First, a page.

You report the results in the same manner as reporting ANOVA, by noting the F value, degrees of freedom for hypothesis and error , and significance value. However, you also need to report the statistic value of one of the four statistics mentioned above. Finally, you need to look at the results of the Tests of Between-Subjects Effects which you will see in your output.
These tests tell you how your independent variable affected each dependent variable separately. Before reporting the results of your qualitative research, you need to recall what type of research you have conducted. The most common types of qualitative research are interviews, observations, and focus groups — and your research is likely to fall into one of these types. All three types of research are reported in a similar manner. Still, it may be useful if we focus on each of them separately. You have asked your participants questions that explored why they started smoking, why they continue to smoke, and why they wish to quit smoking.
Since your research was organised in this manner, you already have three major themes: You then explore particular reasons why your participants started to smoke, why they continue to smoke, and why they want to quit. Each reason that you identify will act as a subtheme. When reporting the results, you should organise your text in subsections. Each section should refer to one theme. Then, within each section, you need to discuss the subthemes that you discovered in your data.
What you need to do now is to present the findings for each subtheme, while also reporting quotes that best describe your subtheme. You do that for each theme and subtheme. It is also good practice to make a table that lists all your themes, subthemes, and associated quotes.
Several participants noted that they started smoking because they thought smoking was cool. I was shy and I always wanted to be more noticed. Reporting the results of observations If your research has relied on observations, then your task was to observe a particular behaviour in a particular setting. When reporting the results, you first need to categorise your observations. For instance, you might have noticed that the therapist finds it important to discuss: You can consider these as themes in your observations.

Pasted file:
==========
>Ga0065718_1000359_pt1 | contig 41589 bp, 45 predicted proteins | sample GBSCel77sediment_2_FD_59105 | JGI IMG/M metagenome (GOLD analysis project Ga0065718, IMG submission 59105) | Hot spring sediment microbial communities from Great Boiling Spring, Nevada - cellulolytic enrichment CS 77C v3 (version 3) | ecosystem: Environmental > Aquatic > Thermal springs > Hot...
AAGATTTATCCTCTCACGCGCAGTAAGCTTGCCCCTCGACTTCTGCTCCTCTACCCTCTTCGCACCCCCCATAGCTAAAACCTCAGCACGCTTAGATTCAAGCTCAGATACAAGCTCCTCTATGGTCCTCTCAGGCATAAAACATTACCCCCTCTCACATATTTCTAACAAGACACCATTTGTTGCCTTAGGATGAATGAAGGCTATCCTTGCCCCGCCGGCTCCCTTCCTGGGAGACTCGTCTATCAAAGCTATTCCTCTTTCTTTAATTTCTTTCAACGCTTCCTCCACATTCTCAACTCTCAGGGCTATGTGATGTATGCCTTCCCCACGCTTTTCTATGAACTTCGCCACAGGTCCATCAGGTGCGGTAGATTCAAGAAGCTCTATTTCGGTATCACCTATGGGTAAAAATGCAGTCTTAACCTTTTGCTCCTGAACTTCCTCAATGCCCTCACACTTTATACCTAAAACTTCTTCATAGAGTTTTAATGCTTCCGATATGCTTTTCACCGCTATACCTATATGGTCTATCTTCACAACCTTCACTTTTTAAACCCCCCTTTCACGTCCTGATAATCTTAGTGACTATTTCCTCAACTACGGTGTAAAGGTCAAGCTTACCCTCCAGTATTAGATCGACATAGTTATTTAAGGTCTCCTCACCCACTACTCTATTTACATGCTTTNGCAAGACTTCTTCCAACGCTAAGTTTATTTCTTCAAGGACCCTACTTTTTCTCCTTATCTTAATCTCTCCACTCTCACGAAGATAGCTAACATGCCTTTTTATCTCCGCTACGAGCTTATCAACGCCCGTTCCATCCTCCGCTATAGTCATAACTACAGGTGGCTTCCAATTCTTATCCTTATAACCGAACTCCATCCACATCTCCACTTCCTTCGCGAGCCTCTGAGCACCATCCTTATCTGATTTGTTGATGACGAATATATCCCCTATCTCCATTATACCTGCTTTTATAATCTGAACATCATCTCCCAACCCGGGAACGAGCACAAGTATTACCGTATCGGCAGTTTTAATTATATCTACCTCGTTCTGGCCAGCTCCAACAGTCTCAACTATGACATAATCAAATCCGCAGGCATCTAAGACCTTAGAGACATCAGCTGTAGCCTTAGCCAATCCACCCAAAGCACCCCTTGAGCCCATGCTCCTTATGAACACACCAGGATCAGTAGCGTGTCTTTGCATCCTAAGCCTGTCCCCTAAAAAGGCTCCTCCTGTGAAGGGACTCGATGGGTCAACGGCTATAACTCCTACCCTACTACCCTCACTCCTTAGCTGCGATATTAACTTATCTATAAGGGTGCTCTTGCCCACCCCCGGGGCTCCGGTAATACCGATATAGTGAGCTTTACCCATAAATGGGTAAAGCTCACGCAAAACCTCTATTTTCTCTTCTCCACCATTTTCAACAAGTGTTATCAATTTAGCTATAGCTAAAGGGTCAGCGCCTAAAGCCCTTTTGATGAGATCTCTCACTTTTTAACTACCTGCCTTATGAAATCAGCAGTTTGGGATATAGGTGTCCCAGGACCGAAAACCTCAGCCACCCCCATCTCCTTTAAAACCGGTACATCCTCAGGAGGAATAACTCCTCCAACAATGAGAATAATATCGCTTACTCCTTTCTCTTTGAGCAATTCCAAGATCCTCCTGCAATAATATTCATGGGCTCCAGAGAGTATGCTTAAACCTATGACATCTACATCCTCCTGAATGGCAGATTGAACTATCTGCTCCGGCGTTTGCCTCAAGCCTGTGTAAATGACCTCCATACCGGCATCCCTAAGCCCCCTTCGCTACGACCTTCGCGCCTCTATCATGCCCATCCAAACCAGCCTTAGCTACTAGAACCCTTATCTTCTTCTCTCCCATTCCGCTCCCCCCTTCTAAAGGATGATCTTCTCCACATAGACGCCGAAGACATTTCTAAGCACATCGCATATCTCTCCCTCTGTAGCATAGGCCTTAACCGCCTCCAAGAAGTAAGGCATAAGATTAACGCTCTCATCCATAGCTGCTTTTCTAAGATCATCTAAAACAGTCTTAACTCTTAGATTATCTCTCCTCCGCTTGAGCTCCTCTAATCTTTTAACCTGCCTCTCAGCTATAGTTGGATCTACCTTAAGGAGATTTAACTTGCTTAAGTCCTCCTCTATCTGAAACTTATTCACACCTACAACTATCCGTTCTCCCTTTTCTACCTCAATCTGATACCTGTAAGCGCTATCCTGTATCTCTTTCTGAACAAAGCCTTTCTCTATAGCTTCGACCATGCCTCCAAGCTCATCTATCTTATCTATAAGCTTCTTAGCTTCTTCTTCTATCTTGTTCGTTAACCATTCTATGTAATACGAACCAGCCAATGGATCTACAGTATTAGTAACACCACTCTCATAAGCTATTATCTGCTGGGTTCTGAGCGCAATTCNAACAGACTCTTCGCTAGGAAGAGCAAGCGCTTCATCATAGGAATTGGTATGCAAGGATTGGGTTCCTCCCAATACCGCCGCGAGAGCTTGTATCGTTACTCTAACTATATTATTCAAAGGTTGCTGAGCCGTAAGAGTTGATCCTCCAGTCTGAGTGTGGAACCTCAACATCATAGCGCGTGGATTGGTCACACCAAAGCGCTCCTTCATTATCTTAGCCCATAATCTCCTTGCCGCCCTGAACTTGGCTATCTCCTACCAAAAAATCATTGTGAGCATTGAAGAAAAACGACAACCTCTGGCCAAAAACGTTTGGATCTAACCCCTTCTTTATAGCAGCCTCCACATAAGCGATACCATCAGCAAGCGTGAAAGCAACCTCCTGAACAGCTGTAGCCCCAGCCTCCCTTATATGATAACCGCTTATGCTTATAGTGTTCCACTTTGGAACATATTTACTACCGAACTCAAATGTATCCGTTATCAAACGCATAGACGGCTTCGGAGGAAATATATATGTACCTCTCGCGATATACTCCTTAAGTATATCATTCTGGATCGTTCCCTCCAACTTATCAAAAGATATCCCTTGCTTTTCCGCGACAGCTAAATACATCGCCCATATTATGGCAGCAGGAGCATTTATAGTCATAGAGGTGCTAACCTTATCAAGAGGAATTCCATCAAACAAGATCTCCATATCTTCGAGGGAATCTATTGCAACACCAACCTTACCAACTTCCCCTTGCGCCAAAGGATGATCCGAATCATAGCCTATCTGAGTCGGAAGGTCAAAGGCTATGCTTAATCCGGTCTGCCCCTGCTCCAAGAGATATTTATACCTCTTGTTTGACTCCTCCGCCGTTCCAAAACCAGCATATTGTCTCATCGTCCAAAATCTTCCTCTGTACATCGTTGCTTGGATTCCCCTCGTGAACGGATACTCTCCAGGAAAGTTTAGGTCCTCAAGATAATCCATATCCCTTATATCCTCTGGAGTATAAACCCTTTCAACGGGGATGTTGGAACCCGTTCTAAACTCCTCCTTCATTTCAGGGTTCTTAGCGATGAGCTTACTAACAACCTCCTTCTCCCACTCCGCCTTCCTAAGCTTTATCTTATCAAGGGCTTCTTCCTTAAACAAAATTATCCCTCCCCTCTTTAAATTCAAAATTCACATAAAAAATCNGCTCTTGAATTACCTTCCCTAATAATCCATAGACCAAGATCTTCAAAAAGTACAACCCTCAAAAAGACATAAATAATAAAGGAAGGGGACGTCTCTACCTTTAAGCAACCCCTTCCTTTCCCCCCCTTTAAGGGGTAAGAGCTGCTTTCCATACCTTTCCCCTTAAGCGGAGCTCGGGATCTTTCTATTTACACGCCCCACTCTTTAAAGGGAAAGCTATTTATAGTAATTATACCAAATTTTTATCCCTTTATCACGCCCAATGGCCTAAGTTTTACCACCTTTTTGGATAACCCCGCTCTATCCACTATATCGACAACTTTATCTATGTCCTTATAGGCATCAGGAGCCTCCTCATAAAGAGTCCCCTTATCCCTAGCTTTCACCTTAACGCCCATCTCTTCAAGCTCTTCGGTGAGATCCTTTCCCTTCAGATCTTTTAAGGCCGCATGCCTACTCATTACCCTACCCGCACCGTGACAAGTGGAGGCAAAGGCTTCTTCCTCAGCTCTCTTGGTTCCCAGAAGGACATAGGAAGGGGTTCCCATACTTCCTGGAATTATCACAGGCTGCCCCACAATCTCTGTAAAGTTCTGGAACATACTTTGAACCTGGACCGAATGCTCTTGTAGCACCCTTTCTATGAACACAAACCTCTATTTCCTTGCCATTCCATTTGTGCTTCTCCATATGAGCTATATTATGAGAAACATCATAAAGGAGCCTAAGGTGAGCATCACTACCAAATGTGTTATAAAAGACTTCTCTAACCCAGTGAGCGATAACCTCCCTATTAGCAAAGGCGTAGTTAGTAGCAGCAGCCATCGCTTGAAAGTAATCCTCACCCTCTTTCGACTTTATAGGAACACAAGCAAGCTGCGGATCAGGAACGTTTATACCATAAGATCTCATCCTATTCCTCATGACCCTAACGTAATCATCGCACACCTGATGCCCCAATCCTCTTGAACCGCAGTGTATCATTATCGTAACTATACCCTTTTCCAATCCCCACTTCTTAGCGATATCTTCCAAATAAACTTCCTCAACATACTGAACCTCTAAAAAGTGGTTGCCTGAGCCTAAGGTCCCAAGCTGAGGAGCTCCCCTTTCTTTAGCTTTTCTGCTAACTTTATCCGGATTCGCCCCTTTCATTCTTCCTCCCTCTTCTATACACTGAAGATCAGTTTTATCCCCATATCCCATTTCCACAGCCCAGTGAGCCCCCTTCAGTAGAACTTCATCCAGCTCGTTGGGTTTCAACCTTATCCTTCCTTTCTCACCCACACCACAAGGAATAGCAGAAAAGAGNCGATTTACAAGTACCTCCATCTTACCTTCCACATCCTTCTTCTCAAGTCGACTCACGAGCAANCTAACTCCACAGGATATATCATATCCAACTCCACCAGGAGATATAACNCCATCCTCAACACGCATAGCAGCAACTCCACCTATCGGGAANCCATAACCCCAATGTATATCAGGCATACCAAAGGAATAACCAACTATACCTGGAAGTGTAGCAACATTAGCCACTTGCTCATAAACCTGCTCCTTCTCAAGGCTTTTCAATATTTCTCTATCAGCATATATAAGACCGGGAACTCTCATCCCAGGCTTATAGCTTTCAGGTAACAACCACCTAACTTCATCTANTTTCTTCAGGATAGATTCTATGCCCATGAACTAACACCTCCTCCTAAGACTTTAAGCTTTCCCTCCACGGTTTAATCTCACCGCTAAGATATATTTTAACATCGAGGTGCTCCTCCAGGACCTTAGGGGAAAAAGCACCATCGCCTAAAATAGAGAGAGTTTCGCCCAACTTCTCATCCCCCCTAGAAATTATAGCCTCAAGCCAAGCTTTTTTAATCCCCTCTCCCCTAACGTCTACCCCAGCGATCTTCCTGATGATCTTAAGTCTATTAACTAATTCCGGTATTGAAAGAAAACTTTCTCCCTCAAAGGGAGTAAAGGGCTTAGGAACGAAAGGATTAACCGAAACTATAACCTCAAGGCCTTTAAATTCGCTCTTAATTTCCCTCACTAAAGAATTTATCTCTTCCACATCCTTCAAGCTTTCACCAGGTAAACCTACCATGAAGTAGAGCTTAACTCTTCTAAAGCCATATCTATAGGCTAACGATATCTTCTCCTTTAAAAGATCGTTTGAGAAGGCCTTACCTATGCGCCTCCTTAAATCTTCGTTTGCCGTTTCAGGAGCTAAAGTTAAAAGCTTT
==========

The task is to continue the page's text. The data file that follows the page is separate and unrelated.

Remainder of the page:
Accordingly, you will want to report each theme separately. You do this by outlining your observation first this can be a conversation or a behaviour that you observed , and then commenting upon it.
Was there something that stressed you out during the last few months? I thought I would lose my job, but that passed. After that, I was breaking up with my girlfriend. But between those things, I was fine. And was there any difference in your symptoms while you were and while you were not stressed? Now that I think of it, they were mostly present when I went through those periods.
Instead, she has guided him, through questions, to connect his symptoms to stress. This seems beneficial because the patient has arrived at the link between stress and symptoms himself. Reporting the results of focus groups Focus groups are similar to interviews, except that they are conducted with a group of people rather than with one individual at a time.
Accordingly, the analysis of data obtained through a focus group is similar to the analysis of interview data.
You may find it useful to read the above section on reporting the results of interviews. You have transcribed your focus group sessions and have extracted themes from the data. You have discovered a wide variety of reasons why people prefer one of the two drinks. When reporting your results, you should have two sections: Within each section, you need to identify specific reasons for these preferences.
You should connect these specific reasons to particular quotes. The first reason why some participants favoured Schweppes over Coca-Cola is that Schweppes is considered as less sweet. Several participants agreed on this notion. Another participant agreed by noting: A glass of cold Schweppes is much more refreshing.
In conclusion… Once you complete the results section of your dissertation, you will likely feel like you've accomplished something comparable to a marathon. And it feels great, doesn't it? As we have seen, writing up qualitative results is easier than writing quantitative results. Yet, even reporting statistics is not that hard, especially if you have a good guide to help you.
Hopefully, this guide has reduced your worries and increased your confidence that you can write up the results section of your dissertation without too many difficulties. Recent Posts How often should you reference? A great example of a reflective essay How to write a captivating conclusion to your essay How to write a dissertation literature review: How to structure an essay Top 10 essay referencing tips.